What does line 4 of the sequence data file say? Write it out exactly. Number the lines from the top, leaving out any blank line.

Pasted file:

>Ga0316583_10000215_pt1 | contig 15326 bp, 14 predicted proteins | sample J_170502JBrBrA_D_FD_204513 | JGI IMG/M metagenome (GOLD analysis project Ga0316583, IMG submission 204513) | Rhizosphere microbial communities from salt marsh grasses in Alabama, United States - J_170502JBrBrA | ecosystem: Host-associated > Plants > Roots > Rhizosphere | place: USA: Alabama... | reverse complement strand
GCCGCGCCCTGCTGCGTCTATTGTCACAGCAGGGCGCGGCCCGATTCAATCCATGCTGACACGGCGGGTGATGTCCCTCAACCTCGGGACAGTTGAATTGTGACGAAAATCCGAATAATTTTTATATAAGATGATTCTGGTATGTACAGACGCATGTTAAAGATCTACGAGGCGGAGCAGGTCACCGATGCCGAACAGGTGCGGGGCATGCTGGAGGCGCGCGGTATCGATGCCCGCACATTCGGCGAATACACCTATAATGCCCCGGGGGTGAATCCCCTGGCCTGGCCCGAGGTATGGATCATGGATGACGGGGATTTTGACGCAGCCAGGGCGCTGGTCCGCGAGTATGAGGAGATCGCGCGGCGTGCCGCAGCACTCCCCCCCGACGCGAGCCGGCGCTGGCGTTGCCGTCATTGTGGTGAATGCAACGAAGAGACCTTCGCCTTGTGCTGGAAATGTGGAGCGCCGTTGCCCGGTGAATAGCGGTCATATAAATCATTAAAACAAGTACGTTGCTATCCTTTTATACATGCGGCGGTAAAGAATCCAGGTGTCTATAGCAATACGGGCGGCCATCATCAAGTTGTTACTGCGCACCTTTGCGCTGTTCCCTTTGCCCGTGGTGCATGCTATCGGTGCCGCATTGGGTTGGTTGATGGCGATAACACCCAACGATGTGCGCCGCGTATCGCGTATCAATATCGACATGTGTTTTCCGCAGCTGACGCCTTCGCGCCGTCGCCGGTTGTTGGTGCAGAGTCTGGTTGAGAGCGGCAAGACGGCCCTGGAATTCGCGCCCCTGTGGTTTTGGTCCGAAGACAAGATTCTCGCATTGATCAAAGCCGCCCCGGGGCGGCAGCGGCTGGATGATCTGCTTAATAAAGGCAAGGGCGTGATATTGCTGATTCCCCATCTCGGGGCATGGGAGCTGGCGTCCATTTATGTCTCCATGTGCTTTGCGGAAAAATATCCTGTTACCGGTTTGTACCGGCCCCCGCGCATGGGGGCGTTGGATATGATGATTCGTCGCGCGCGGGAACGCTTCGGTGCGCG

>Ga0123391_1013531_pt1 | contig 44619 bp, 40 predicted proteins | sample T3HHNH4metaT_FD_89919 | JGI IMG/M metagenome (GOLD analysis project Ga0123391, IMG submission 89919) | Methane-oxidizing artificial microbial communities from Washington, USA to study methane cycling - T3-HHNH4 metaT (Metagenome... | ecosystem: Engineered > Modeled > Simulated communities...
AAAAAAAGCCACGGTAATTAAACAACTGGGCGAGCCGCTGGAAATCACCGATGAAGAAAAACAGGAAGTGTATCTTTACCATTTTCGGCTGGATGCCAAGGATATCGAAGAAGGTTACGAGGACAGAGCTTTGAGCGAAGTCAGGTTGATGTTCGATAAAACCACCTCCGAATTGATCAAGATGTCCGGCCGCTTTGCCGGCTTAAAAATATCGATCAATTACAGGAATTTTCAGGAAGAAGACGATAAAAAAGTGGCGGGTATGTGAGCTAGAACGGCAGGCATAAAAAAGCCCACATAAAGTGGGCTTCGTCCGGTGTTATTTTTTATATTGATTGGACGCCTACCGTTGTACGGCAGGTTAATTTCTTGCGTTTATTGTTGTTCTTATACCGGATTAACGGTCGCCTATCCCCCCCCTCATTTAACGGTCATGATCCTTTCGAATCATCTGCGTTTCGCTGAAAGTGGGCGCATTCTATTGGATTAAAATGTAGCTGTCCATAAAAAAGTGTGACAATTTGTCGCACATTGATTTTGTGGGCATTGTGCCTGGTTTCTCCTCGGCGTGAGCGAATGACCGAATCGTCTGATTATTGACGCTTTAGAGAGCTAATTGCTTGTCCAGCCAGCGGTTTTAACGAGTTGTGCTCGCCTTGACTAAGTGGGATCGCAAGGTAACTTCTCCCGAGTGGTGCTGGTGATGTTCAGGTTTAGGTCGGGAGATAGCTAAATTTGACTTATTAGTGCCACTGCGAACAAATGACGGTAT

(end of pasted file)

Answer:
AAAAAAAGCCACGGTAATTAAACAACTGGGCGAGCCGCTGGAAATCACCGATGAAGAAAAACAGGAAGTGTATCTTTACCATTTTCGGCTGGATGCCAAGGATATCGAAGAAGGTTACGAGGACAGAGCTTTGAGCGAAGTCAGGTTGATGTTCGATAAAACCACCTCCGAATTGATCAAGATGTCCGGCCGCTTTGCCGGCTTAAAAATATCGATCAATTACAGGAATTTTCAGGAAGAAGACGATAAAAAAGTGGCGGGTATGTGAGCTAGAACGGCAGGCATAAAAAAGCCCACATAAAGTGGGCTTCGTCCGGTGTTATTTTTTATATTGATTGGACGCCTACCGTTGTACGGCAGGTTAATTTCTTGCGTTTATTGTTGTTCTTATACCGGATTAACGGTCGCCTATCCCCCCCCTCATTTAACGGTCATGATCCTTTCGAATCATCTGCGTTTCGCTGAAAGTGGGCGCATTCTATTGGATTAAAATGTAGCTGTCCATAAAAAAGTGTGACAATTTGTCGCACATTGATTTTGTGGGCATTGTGCCTGGTTTCTCCTCGGCGTGAGCGAATGACCGAATCGTCTGATTATTGACGCTTTAGAGAGCTAATTGCTTGTCCAGCCAGCGGTTTTAACGAGTTGTGCTCGCCTTGACTAAGTGGGATCGCAAGGTAACTTCTCCCGAGTGGTGCTGGTGATGTTCAGGTTTAGGTCGGGAGATAGCTAAATTTGACTTATTAGTGCCACTGCGAACAAATGACGGTAT